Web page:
SageGhost83

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Ithe contract is awfully important to keeping the business running. These can be the difference between keeping open and closing down in the bad attendance months.

And this is what makes me cringe. No cdunn, you don't make me cringe, but "the business" does. When a martial art becomes a business then it is no longer a martial art - it is a business. There will always be a focus on doing what must be done to advance the business, because that is the nature of business.
 

thesandman

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When a martial art becomes a business then it is no longer a martial art - it is a business. There will always be a focus on doing what must be done to advance the business, because that is the nature of business.

Here I have to respectfully disagree. Most "commercial" martial arts schools are privately owned and operated. They are created normally by people who have a passion for their art and want to do it full time. 90% of these fail because of how expensive it is to keep a place of your own running. I think it's taking too much away from people to accuse them of not practicing a martial art simply because they are trying to make a living doing it.

We also have to ask ourselves, do we want an instructor that teaches as a hobby? People who have a "real" job? Or do we want people who have dedicated themselves to their art? I'm not trying to take anything away from people who do teach part time, but I don't think we should look down on people who try to do it full time.

Why is it that we expect to pay less for martial arts training than we do for our cellphones or cable TV?
 

SageGhost83

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Here I have to respectfully disagree. Most "commercial" martial arts schools are privately owned and operated. They are created normally by people who have a passion for their art and want to do it full time. 90% of these fail because of how expensive it is to keep a place of your own running. I think it's taking too much away from people to accuse them of not practicing a martial art simply because they are trying to make a living doing it.

We also have to ask ourselves, do we want an instructor that teaches as a hobby? People who have a "real" job? Or do we want people who have dedicated themselves to their art? I'm not trying to take anything away from people who do teach part time, but I don't think we should look down on people who try to do it full time.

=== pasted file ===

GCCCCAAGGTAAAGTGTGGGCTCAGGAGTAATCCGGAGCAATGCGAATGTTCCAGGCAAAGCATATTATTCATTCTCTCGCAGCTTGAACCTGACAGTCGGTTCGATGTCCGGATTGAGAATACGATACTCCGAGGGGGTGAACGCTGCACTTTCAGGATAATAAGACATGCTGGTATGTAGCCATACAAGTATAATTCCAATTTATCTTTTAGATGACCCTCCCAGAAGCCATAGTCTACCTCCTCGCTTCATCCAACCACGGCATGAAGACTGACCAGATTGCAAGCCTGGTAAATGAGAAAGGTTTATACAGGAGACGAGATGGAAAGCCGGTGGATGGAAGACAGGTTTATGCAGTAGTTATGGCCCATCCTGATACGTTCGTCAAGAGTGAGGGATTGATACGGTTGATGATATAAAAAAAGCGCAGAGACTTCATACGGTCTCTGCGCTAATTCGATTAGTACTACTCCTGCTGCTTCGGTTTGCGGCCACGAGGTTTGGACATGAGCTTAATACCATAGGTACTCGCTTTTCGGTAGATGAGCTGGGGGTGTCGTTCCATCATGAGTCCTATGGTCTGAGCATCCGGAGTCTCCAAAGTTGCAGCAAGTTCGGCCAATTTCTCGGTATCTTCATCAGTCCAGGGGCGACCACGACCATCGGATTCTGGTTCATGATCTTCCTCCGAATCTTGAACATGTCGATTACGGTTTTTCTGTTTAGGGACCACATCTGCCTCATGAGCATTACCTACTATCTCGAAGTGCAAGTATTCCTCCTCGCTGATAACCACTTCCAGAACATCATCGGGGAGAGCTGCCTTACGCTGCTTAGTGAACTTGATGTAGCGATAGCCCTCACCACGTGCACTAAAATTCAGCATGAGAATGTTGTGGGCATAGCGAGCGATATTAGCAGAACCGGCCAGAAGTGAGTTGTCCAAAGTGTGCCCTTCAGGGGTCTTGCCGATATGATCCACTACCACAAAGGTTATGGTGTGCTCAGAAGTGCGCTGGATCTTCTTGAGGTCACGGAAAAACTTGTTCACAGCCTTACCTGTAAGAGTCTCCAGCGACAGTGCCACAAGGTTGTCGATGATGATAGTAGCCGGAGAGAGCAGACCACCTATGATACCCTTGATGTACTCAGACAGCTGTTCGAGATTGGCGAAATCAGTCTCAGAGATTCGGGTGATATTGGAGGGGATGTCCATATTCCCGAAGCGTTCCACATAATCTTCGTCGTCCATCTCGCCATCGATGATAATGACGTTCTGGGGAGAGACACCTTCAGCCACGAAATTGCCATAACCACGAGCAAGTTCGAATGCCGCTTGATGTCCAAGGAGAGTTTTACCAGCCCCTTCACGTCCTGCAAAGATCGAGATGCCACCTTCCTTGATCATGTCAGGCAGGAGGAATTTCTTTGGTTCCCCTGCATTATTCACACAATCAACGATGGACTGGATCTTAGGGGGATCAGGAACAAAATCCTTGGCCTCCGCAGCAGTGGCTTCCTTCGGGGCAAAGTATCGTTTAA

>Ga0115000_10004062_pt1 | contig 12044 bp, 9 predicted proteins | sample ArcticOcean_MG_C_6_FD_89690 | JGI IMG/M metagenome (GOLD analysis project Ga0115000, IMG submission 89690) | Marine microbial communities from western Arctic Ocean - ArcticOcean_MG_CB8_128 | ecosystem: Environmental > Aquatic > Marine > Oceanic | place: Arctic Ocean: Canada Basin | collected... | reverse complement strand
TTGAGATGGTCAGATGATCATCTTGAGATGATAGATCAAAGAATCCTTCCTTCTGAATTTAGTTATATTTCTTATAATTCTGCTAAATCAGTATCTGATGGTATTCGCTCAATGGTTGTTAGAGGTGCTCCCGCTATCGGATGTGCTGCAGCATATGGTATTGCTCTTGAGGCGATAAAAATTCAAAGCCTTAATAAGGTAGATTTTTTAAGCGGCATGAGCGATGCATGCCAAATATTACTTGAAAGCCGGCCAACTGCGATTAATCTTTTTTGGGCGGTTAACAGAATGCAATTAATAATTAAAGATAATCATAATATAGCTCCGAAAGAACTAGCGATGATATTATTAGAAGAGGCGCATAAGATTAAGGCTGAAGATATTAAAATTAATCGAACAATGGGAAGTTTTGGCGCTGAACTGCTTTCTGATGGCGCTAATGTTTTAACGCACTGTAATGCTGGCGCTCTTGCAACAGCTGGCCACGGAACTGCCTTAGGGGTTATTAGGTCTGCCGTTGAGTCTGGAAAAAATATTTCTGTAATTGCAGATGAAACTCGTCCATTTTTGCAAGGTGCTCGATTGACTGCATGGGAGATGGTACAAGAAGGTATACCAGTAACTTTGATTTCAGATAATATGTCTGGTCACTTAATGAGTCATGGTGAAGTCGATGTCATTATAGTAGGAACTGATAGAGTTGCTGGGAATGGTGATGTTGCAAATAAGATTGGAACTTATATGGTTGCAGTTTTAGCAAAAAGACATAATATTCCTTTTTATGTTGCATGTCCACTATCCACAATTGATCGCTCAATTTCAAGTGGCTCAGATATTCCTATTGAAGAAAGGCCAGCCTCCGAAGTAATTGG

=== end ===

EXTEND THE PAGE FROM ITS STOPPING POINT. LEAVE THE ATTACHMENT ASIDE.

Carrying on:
Why is it that we expect to pay less for martial arts training than we do for our cellphones or cable TV?

Yes, and I don't doubt that there are some good ones out there, however, I don't doubt that there are a lot of bad ones out there, either. I definitely don't look down on people who teach full time. I was getting at the slippery slope angle. I am sure that most schools start out with noble intentions, but when profits and business enter into the equation and your school isn't earning enough greenbacks the desire to sell by whatever means necessary to keep it afloat is all too tempting. What I was saying was that an instructor who doesn't have to consider these things or teaches strictly for the love of the art would be able to devote more of his/her time and attention to teaching the art itself and not have to worry about advertising or paying the overhead. Many instructors simply teach out of their own homes/garages or they teach at a community center or something and they don't have the strain of having to afford rent and utilities on their own building. they don't have to worry about getting students into their teaching area, either. I don't look down on full time teachers. Teaching full time is a very challenging task, especially in our society. I just believe that whenever you turn martial arts into a business there is a strong and undeniable probability that the business will take precedence over the art. Why? Because that is the nature of business. More often than not, when you take something and turn it into a business and have operating costs and so forth, you need to make enough money to keep it going. This need often takes center stage, especially when your very way of living depends on it. People need to eat and pay their bills, and they are going to do whatever they have to do to ensure that their cash flow holds true. Therein lies the slippery slope my friend. They start out well enough, but business is ugly. As far as paying for martial arts, I didn't know that they had a monetary value attached to them. I was always taught that the only thing that you should have to pay is your own blood, sweat, and tears. I look at my own training and what I have gained from it, and I couldn't possibly put a price tag on it because it is priceless. It is not like martial arts are products that you purchase at Wal-Mart or something. The best training that I have recieved required very little money, but a whole lot of dedication, old school dedication :lol:.
 

SenseiBear